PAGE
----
First published on the website of the California chapter of the American Association of University Professors (CA-AAUP), this essay was taken down as part of a subsequet site overhaul. I still have people asking me where they can find a copy, so it is republished here for posterity. The text is unchanged despite the inevitable misgivings, and links are published in full, regardless of whether or not they still work.
The first of many statements about a very real threat to academic freedom, this essay received a lot of play in the months following its publication, and culminated in my hour-long encounter with Horowitz on the conservative TV program Uncommon Knowledge, which was aired in heavily-redacted form here. My essay has been reprinted, along with the subsequent exchange with David Horowitz as “The Graham Larkin-David Horowitz Debate” in Stephen H. Aby (ed.), The Academic Bill of Rights Debate: A Handbook (Westport, CT: Praeger Press, 2007) pp. 67-90. – GL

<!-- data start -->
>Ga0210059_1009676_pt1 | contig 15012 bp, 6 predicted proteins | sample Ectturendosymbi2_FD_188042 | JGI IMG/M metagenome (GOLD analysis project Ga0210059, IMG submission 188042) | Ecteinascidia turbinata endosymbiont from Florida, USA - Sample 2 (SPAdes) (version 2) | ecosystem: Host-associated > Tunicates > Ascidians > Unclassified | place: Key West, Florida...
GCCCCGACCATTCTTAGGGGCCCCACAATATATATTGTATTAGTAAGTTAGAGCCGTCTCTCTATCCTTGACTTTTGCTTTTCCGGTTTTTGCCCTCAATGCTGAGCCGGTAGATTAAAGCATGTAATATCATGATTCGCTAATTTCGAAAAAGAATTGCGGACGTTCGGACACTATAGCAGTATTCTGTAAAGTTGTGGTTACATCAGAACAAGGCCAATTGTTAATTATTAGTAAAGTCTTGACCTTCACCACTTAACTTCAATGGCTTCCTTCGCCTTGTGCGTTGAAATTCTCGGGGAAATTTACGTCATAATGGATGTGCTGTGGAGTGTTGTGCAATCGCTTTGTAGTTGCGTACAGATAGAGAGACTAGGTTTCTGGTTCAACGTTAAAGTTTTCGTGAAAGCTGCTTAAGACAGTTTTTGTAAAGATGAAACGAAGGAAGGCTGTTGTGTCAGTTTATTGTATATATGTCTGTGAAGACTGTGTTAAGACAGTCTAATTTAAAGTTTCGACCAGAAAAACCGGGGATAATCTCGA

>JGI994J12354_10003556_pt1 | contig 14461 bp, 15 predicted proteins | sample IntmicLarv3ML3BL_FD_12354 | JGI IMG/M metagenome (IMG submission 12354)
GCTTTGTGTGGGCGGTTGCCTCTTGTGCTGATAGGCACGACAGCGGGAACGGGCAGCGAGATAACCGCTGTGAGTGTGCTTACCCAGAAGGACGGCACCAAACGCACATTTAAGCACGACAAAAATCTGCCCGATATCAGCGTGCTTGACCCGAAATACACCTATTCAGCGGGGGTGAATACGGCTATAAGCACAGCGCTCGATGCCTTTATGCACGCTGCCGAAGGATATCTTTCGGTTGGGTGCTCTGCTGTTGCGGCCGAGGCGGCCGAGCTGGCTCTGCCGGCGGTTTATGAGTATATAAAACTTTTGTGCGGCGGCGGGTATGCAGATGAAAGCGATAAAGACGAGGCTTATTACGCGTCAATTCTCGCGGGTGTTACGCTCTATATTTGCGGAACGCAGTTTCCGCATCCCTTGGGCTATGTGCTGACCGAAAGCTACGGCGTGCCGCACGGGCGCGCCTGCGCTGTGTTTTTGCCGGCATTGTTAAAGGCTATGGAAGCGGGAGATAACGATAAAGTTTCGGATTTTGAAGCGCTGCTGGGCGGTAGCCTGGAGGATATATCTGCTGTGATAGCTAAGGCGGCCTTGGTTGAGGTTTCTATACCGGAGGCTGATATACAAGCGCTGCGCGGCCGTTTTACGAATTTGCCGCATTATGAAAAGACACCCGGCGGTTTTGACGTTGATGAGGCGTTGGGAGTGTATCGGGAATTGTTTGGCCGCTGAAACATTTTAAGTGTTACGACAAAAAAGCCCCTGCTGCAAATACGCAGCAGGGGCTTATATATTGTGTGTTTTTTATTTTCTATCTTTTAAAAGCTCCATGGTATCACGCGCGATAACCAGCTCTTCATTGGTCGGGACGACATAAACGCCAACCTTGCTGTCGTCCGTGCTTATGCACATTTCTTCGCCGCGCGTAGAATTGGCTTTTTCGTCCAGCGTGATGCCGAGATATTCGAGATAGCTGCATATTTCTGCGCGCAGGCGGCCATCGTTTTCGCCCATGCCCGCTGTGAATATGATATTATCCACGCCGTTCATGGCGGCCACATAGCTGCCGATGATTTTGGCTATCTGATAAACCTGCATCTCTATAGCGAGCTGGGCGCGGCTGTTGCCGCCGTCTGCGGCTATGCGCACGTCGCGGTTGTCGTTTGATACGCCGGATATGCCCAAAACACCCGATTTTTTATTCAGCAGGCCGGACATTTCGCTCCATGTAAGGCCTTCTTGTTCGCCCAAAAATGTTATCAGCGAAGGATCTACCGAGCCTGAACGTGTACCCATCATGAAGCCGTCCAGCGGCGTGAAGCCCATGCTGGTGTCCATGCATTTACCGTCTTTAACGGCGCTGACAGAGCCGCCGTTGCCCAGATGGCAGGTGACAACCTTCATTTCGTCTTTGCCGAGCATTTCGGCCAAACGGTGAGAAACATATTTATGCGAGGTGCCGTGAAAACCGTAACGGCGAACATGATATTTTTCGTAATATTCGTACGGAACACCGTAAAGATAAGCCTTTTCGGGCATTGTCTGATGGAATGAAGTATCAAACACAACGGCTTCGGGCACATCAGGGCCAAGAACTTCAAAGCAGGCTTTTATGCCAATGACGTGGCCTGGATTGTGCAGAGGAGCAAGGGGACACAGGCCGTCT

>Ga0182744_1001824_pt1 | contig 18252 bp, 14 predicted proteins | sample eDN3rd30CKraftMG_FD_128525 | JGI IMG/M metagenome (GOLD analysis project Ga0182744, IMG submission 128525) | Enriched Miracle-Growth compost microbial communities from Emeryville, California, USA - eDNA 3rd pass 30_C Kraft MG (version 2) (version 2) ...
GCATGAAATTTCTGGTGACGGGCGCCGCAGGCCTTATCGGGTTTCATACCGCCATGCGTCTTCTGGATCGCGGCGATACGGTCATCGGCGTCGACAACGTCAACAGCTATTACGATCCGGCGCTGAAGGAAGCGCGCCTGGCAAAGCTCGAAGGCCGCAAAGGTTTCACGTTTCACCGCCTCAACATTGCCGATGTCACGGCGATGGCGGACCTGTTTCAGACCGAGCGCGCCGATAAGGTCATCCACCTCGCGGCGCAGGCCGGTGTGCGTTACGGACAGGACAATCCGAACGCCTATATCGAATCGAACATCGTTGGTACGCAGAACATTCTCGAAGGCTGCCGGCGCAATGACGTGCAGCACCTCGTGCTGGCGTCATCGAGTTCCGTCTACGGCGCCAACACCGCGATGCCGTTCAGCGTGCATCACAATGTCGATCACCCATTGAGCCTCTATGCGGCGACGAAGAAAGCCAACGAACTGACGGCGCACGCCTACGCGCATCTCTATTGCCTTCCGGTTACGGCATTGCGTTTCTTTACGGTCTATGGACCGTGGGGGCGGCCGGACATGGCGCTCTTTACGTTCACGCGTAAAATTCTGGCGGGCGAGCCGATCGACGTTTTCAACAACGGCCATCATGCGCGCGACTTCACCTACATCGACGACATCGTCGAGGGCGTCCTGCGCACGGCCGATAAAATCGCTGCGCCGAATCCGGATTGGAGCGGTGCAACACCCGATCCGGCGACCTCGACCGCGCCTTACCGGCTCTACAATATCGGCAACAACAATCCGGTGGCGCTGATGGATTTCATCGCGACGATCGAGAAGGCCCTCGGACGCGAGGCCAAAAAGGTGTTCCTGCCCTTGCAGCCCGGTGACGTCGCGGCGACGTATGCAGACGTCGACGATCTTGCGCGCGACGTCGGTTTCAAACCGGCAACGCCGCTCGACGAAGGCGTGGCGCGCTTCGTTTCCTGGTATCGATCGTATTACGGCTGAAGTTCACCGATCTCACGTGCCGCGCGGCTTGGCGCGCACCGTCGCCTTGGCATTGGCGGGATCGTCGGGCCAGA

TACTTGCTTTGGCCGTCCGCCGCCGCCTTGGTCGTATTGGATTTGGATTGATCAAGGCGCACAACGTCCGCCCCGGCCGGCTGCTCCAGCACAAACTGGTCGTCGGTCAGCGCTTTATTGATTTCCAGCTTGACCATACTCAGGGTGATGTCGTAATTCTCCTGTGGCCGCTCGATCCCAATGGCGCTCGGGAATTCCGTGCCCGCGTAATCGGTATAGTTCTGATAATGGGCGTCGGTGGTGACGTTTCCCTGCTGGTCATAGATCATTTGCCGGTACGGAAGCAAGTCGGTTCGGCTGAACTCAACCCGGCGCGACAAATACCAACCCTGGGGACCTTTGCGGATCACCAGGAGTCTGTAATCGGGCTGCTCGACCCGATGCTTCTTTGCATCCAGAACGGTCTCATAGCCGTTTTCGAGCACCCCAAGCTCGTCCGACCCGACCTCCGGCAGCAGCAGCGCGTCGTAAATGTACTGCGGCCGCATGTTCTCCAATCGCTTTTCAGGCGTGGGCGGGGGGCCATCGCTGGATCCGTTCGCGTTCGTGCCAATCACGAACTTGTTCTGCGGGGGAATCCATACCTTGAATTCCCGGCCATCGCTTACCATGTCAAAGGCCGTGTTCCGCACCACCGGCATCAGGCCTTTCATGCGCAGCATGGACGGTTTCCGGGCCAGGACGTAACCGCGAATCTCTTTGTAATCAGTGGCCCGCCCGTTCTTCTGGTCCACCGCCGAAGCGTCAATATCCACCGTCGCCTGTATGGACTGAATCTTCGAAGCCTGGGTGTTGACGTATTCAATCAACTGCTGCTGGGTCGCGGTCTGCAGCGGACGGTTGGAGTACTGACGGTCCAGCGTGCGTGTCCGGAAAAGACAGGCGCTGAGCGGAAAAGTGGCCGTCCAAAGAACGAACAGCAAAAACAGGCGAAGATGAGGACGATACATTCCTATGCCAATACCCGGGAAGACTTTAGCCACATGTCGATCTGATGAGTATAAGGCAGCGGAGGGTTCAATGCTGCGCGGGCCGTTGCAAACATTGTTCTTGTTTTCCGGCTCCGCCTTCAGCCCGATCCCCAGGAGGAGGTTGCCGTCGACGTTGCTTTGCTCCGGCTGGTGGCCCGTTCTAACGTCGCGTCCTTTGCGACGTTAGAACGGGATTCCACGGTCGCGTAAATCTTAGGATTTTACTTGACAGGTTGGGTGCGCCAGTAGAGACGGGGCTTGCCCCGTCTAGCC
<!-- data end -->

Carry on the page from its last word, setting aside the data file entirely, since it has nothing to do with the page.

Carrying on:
Locking up my bike on the way to the office on May 3, 2004, I noticed that events were underway in the large pavilion pitched in front of the Hoover Center, the right-wing think tank overshadowing my office in the Nathan Cummings Art Building at Stanford University. The voice on the microphone was introducing prominent ultra-conservative intellectual David Horowitz. As the representative for private universities on the steering committee of the California Conference of the American Association of University Professors (CA-AAUP), I had recently taken a pressing interest in Mr. Horowitz’s activities. He is, after all, the brains behind the mischievously-named-and-crafted Academic Bill of Rights— Continue reading